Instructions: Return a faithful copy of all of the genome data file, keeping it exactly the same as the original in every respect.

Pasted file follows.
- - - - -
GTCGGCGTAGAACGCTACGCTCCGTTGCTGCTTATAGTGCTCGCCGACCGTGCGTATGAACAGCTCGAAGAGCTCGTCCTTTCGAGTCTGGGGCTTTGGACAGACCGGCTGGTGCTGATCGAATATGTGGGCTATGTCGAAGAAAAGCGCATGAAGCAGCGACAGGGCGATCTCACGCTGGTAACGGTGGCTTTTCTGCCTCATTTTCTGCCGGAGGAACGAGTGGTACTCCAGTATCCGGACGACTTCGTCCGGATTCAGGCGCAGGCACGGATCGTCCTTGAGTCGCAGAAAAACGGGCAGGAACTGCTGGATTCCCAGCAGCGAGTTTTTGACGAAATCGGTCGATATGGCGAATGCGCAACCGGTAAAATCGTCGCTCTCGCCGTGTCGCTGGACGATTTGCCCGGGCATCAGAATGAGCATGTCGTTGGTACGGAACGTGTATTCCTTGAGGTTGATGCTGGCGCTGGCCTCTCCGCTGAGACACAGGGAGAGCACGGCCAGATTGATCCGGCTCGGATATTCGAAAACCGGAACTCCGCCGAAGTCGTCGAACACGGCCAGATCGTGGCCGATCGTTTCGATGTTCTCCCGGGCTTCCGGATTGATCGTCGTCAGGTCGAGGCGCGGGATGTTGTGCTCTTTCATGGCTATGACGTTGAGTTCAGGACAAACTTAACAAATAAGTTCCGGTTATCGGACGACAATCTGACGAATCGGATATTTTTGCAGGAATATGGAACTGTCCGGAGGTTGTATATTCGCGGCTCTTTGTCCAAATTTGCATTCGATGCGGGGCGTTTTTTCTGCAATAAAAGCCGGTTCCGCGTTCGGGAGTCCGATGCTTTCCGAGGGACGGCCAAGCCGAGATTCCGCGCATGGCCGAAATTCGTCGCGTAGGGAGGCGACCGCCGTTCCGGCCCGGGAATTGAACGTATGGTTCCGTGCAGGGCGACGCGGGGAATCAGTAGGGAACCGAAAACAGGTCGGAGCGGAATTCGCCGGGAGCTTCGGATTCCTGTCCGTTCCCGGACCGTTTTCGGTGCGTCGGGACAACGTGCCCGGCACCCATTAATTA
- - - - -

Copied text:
GTCGGCGTAGAACGCTACGCTCCGTTGCTGCTTATAGTGCTCGCCGACCGTGCGTATGAACAGCTCGAAGAGCTCGTCCTTTCGAGTCTGGGGCTTTGGACAGACCGGCTGGTGCTGATCGAATATGTGGGCTATGTCGAAGAAAAGCGCATGAAGCAGCGACAGGGCGATCTCACGCTGGTAACGGTGGCTTTTCTGCCTCATTTTCTGCCGGAGGAACGAGTGGTACTCCAGTATCCGGACGACTTCGTCCGGATTCAGGCGCAGGCACGGATCGTCCTTGAGTCGCAGAAAAACGGGCAGGAACTGCTGGATTCCCAGCAGCGAGTTTTTGACGAAATCGGTCGATATGGCGAATGCGCAACCGGTAAAATCGTCGCTCTCGCCGTGTCGCTGGACGATTTGCCCGGGCATCAGAATGAGCATGTCGTTGGTACGGAACGTGTATTCCTTGAGGTTGATGCTGGCGCTGGCCTCTCCGCTGAGACACAGGGAGAGCACGGCCAGATTGATCCGGCTCGGATATTCGAAAACCGGAACTCCGCCGAAGTCGTCGAACACGGCCAGATCGTGGCCGATCGTTTCGATGTTCTCCCGGGCTTCCGGATTGATCGTCGTCAGGTCGAGGCGCGGGATGTTGTGCTCTTTCATGGCTATGACGTTGAGTTCAGGACAAACTTAACAAATAAGTTCCGGTTATCGGACGACAATCTGACGAATCGGATATTTTTGCAGGAATATGGAACTGTCCGGAGGTTGTATATTCGCGGCTCTTTGTCCAAATTTGCATTCGATGCGGGGCGTTTTTTCTGCAATAAAAGCCGGTTCCGCGTTCGGGAGTCCGATGCTTTCCGAGGGACGGCCAAGCCGAGATTCCGCGCATGGCCGAAATTCGTCGCGTAGGGAGGCGACCGCCGTTCCGGCCCGGGAATTGAACGTATGGTTCCGTGCAGGGCGACGCGGGGAATCAGTAGGGAACCGAAAACAGGTCGGAGCGGAATTCGCCGGGAGCTTCGGATTCCTGTCCGTTCCCGGACCGTTTTCGGTGCGTCGGGACAACGTGCCCGGCACCCATTAATTA